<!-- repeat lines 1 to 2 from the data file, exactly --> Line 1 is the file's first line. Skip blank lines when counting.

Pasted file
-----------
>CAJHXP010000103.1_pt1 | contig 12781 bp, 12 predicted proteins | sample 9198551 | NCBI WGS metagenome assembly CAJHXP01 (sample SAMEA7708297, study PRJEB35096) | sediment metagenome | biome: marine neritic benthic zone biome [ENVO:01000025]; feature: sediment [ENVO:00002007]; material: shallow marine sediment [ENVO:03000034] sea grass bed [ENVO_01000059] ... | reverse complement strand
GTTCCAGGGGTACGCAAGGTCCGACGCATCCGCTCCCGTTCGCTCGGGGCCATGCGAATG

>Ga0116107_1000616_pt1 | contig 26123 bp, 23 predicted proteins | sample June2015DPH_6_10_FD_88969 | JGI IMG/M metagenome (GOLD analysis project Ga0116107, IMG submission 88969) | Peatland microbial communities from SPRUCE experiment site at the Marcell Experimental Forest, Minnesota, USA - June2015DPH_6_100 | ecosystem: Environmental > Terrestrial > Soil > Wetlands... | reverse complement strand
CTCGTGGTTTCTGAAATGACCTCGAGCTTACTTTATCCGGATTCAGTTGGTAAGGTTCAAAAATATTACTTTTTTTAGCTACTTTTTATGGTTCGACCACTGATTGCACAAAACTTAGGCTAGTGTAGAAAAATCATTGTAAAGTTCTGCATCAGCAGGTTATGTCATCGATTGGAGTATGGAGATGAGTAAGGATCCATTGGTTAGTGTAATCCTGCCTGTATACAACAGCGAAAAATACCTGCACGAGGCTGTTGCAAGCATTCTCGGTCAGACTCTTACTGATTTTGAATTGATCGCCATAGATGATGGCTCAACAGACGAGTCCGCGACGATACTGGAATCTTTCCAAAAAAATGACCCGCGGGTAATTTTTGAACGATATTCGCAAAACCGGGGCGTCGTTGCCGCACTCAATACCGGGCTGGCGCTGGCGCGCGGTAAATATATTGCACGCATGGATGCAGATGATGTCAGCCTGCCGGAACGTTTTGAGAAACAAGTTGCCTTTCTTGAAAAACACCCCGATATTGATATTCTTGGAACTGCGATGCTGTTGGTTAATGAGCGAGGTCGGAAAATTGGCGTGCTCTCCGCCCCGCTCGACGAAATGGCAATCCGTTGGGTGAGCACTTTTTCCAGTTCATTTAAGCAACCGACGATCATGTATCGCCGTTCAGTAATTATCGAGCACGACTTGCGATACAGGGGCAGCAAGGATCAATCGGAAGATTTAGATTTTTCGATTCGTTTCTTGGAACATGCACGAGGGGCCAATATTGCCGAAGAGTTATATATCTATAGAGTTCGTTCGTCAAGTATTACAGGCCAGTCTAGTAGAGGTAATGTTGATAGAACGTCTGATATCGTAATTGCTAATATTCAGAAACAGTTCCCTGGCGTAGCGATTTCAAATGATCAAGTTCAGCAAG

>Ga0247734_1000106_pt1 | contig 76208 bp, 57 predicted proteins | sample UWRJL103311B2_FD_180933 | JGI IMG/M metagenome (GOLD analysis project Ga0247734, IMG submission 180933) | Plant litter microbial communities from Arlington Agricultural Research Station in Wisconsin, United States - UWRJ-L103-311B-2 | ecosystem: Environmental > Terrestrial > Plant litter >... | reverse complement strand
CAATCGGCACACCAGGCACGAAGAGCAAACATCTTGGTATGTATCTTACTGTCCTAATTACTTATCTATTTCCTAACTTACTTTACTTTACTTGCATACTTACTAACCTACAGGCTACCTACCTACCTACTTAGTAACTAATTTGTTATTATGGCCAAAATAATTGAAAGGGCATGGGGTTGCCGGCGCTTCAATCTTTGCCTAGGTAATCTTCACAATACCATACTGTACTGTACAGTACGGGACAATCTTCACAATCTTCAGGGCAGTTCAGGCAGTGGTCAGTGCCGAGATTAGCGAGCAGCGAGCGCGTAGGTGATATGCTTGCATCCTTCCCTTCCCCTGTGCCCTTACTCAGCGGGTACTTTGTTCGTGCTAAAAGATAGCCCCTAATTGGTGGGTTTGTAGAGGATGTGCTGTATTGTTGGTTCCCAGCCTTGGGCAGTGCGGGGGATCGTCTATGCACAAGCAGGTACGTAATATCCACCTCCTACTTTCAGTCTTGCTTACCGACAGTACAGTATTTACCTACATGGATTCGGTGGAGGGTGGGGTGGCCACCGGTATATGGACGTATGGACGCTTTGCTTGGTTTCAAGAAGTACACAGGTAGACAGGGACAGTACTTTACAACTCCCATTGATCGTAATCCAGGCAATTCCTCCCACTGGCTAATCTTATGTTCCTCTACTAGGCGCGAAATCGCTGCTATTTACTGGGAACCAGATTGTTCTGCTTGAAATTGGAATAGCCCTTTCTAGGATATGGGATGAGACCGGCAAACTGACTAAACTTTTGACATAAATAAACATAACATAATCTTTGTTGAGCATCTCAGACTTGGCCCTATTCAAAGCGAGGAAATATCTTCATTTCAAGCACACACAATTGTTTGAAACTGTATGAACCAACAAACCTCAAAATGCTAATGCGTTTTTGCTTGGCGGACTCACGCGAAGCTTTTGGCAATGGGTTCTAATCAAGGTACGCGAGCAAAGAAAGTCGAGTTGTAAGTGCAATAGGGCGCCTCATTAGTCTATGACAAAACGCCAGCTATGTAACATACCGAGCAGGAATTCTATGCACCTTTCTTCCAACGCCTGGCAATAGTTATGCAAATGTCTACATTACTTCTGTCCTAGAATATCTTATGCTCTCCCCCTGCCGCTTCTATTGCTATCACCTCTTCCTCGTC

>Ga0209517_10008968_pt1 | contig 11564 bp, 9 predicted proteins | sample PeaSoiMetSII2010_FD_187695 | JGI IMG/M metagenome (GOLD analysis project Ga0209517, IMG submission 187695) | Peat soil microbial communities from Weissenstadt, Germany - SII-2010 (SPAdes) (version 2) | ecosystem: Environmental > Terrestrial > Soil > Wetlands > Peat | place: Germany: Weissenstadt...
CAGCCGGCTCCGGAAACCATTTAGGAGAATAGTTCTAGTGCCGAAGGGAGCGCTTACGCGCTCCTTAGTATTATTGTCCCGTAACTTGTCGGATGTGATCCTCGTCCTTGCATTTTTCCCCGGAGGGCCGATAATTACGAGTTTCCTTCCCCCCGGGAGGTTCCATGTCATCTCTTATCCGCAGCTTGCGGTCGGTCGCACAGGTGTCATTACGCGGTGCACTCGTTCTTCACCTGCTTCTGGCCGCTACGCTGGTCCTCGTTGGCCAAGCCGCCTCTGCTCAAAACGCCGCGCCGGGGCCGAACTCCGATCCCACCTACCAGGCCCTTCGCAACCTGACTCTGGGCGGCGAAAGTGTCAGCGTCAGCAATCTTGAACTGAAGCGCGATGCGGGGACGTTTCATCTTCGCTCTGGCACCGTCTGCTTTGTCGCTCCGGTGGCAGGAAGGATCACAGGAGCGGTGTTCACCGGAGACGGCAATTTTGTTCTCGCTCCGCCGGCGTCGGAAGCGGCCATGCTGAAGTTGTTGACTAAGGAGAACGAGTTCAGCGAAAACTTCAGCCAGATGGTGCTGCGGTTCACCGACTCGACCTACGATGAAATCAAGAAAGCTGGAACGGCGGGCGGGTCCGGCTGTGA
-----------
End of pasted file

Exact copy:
>CAJHXP010000103.1_pt1 | contig 12781 bp, 12 predicted proteins | sample 9198551 | NCBI WGS metagenome assembly CAJHXP01 (sample SAMEA7708297, study PRJEB35096) | sediment metagenome | biome: marine neritic benthic zone biome [ENVO:01000025]; feature: sediment [ENVO:00002007]; material: shallow marine sediment [ENVO:03000034] sea grass bed [ENVO_01000059] ... | reverse complement strand
GTTCCAGGGGTACGCAAGGTCCGACGCATCCGCTCCCGTTCGCTCGGGGCCATGCGAATG